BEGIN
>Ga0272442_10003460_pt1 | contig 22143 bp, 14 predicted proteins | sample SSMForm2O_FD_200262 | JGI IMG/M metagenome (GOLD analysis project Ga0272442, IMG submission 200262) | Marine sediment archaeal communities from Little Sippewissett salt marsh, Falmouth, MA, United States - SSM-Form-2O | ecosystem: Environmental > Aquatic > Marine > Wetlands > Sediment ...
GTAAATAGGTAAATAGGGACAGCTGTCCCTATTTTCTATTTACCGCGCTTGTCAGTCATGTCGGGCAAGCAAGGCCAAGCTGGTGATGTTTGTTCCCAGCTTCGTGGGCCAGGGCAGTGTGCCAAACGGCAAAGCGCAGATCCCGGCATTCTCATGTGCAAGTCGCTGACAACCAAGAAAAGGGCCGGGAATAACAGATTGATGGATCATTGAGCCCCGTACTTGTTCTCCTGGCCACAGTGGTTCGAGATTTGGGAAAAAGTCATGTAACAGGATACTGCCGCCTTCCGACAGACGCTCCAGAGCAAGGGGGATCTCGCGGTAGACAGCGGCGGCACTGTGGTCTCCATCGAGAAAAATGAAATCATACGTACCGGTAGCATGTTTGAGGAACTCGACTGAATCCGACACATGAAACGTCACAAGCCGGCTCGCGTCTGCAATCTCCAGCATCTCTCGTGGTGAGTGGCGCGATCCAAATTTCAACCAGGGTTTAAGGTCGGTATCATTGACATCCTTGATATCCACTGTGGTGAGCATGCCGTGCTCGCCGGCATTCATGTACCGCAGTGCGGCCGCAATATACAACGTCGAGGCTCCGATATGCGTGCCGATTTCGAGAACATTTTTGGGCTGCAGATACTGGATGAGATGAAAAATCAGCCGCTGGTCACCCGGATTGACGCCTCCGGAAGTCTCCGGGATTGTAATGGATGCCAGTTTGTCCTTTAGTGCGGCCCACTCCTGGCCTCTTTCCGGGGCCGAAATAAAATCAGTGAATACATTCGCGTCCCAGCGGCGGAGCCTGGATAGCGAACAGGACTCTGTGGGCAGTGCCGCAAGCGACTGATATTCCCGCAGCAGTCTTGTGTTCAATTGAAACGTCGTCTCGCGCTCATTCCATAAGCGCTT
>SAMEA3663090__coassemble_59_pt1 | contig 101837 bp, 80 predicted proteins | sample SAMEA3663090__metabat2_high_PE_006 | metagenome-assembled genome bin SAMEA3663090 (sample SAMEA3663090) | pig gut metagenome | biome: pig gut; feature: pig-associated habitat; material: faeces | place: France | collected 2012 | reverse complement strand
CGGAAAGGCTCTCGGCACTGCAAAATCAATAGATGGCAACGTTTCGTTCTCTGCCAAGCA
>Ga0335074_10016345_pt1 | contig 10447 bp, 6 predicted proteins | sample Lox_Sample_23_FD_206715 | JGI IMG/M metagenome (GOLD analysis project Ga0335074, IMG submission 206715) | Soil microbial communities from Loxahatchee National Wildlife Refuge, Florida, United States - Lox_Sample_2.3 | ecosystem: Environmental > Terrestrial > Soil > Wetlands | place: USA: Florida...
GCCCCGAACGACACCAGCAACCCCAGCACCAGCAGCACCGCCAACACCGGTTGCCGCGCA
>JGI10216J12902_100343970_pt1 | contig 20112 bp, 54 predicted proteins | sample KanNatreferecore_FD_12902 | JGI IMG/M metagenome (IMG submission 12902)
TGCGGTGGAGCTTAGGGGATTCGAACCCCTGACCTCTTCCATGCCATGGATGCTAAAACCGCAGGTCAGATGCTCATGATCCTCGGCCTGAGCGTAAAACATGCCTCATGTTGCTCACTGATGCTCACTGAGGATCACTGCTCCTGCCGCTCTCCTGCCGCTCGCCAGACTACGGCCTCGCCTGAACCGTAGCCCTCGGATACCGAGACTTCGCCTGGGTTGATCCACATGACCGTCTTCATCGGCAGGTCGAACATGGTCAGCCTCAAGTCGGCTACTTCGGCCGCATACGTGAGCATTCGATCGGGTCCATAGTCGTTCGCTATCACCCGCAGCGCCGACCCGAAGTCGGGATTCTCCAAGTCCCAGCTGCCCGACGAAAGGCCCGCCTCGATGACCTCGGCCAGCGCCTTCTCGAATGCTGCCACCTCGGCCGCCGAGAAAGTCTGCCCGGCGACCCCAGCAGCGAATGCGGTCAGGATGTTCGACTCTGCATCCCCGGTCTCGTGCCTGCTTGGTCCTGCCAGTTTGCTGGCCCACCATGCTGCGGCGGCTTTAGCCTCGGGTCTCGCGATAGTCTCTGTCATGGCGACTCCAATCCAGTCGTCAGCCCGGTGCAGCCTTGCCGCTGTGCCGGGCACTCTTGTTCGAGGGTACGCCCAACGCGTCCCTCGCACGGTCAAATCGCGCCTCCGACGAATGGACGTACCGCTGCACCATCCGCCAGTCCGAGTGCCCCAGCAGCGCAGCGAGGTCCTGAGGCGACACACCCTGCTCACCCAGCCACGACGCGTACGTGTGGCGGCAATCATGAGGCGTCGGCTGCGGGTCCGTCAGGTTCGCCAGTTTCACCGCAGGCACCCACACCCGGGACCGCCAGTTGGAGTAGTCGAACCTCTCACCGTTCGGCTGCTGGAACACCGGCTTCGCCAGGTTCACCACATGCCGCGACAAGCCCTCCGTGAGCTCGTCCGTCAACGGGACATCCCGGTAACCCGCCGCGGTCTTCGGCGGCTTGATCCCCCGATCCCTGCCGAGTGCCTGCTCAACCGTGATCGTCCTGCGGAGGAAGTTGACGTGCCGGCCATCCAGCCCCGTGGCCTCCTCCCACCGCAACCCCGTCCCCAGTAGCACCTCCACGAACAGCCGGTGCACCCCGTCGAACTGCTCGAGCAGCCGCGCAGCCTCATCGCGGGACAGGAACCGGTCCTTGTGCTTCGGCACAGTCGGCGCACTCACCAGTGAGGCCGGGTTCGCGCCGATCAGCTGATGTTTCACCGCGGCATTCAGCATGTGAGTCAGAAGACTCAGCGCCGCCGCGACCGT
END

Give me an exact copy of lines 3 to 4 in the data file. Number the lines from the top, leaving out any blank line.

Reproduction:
>SAMEA3663090__coassemble_59_pt1 | contig 101837 bp, 80 predicted proteins | sample SAMEA3663090__metabat2_high_PE_006 | metagenome-assembled genome bin SAMEA3663090 (sample SAMEA3663090) | pig gut metagenome | biome: pig gut; feature: pig-associated habitat; material: faeces | place: France | collected 2012 | reverse complement strand
CGGAAAGGCTCTCGGCACTGCAAAATCAATAGATGGCAACGTTTCGTTCTCTGCCAAGCA